The HVAC contractor spec'ed some pretty big sleeves, before the concrete - so you know the deal. You simultaneously worry about not having enough access points and/or conduit, and you worry about some of the big sleeves put in for ductwork being too big. There are countermeasures to knock the sound down in the ductwork, but if the sleeves are way oversized you end with a lot of gaps to fill. I suppose the good news is, the Control Room and Tracking Room do not have a common wall. So, there's room for some huge baffles in between. My HVAC guy believes in the cause and has done his homework on baffles as well as the Art Noxon approach to preventing sound transmission through ductwork. Even after we get the ductwork finished downstairs, unless the doors are done between the rooms, it will pretty hard to evaluate how effective the baffles, etc. are, and how much leakage there might be around the ducts.

With your 1176 kit, just take your time. Some calming music, a soothing beverage, a good iron with a clean tip, a damp sponge, some paste or liquid flux, a small fan to blow the fumes away from you, wire-strippers, needle nose pliers, side-cutter, hemostat or tweezers, good light, plenty of workspace, a little flux-remover if necessary. Compared to that beautiful wooden model you made of your project, an 1176 should be a walk in the park. Enjoy.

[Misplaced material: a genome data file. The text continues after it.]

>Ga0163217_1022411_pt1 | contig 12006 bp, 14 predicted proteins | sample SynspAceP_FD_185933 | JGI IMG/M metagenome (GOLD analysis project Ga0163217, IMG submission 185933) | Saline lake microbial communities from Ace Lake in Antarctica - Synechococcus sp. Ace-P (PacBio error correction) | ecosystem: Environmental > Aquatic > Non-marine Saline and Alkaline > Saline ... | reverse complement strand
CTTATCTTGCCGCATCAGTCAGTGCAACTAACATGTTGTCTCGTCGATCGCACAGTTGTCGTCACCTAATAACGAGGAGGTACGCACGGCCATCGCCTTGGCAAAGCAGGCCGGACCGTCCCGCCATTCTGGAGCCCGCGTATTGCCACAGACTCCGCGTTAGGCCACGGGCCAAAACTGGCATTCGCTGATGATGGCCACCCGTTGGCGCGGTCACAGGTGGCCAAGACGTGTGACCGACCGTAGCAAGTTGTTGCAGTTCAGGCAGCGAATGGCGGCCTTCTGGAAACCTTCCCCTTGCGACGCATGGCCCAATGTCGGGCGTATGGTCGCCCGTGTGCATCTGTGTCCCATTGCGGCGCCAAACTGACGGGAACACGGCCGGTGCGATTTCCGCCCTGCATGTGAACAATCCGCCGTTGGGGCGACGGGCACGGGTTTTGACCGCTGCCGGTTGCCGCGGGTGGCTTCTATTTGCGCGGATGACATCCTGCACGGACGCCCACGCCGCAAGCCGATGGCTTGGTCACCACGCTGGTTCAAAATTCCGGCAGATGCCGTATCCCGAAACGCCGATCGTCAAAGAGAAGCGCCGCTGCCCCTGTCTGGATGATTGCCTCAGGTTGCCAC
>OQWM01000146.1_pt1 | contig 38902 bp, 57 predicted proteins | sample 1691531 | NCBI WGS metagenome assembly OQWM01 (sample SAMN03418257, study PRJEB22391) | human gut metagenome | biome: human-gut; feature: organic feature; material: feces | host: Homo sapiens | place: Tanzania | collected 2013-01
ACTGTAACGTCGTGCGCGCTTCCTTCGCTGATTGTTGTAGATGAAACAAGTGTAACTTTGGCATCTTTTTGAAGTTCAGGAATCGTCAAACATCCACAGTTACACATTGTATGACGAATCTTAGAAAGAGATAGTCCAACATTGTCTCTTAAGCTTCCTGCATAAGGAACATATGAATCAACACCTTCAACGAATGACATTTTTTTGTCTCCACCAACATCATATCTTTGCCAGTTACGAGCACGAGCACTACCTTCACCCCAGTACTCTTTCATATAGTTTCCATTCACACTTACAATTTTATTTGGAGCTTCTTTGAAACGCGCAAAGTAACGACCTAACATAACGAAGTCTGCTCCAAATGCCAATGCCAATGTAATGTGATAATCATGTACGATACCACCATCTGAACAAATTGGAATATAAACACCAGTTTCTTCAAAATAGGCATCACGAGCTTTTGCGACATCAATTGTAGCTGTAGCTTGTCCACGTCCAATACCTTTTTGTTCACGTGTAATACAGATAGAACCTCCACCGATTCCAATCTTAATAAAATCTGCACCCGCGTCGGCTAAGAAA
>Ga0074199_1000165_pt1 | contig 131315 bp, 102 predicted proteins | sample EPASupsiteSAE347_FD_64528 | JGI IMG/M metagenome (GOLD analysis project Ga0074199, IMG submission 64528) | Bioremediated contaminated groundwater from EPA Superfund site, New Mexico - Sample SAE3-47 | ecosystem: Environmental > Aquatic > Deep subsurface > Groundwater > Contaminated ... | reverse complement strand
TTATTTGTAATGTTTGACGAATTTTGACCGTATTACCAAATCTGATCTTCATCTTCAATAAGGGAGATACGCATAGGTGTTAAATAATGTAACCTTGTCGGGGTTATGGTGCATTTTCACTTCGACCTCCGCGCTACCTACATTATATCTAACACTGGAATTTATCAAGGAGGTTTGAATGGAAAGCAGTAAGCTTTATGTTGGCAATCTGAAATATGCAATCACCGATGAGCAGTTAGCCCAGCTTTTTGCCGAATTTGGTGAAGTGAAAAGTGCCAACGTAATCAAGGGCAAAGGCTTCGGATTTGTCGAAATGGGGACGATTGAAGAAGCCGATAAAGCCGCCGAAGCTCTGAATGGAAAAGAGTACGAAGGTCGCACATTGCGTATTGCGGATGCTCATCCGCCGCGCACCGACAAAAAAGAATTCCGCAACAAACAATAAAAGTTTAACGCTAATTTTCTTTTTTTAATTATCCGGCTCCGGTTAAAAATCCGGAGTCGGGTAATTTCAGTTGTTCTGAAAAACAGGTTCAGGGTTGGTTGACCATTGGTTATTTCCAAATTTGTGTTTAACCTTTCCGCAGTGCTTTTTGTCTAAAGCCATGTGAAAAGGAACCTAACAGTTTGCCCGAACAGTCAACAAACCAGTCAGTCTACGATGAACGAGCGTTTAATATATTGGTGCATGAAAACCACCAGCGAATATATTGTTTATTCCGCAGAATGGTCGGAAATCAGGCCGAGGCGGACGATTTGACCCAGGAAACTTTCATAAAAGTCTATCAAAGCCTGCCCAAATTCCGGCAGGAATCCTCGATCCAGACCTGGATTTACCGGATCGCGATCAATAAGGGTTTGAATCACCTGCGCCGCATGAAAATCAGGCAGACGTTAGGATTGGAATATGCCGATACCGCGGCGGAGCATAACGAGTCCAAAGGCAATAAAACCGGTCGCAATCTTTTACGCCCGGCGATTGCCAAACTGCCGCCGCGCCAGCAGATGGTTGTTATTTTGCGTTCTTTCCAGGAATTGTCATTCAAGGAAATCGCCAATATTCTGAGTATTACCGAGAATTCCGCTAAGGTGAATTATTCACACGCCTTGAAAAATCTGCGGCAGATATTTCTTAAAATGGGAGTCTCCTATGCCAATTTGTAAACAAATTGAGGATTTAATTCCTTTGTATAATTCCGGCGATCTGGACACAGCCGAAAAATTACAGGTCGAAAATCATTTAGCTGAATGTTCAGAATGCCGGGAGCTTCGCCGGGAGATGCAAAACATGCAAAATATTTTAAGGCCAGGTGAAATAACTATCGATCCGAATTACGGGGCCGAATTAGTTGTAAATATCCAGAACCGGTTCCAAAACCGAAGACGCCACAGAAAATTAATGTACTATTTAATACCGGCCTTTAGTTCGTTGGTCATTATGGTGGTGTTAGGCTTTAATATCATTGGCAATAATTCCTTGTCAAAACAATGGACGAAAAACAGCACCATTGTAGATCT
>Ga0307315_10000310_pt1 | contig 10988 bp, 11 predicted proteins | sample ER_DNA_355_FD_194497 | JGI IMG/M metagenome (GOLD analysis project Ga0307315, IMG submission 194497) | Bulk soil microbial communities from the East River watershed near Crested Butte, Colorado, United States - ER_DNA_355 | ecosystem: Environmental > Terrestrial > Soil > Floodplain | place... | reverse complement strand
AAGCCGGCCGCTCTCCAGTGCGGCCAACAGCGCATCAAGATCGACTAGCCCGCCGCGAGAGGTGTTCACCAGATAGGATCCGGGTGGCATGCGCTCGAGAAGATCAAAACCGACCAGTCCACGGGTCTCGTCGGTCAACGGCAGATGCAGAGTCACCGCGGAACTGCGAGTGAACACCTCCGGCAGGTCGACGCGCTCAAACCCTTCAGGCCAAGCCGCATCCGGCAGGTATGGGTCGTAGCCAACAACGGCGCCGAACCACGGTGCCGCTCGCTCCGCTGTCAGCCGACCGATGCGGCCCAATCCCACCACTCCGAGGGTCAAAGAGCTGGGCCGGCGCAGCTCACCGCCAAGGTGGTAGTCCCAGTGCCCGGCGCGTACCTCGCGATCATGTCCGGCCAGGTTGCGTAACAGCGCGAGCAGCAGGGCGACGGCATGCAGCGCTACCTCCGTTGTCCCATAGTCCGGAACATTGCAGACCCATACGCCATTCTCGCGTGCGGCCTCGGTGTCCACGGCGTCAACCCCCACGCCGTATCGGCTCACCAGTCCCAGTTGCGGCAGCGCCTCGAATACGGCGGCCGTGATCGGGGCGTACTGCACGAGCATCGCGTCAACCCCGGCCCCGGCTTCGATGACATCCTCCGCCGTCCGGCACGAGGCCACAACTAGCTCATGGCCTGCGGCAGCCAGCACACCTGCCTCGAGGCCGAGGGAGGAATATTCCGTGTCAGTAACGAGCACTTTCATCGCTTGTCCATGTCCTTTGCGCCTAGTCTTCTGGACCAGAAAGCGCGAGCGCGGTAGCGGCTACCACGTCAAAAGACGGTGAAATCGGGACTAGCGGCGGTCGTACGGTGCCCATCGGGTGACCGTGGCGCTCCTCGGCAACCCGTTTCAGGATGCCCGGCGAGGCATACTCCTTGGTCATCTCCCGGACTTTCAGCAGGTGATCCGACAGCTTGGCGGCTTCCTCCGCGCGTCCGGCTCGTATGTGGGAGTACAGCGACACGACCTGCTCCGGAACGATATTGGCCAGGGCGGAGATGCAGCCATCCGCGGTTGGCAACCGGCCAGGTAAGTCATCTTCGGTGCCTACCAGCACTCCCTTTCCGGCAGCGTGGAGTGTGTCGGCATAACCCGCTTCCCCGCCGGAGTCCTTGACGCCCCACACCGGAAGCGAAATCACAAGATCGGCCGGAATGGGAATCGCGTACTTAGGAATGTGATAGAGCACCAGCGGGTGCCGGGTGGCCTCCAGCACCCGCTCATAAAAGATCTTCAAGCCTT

dvdhawk

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Joined
Dec 18, 2008
Location
Western Pennsylvania, USA
I found your post an interesting read. I've always wondered why some people, when building their space from the ground up, seem to follow all the isolatory rules, but then ignore the part regarding ventilation, heat, cooling, etc.

You're right Donny. The goal is basically airtight, so if you don't account for circulating in plenty of fresh-air, it won't take long for a high energy session to start feel the effects. There is zero infiltration in ICF construction except around the few exterior doors and windows, so ventilation and humidity control are a must - or it will get stale and be prone to mold, especially the part of it that's below-grade.
 

dvdhawk

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Joined
Dec 18, 2008
Location
Western Pennsylvania, USA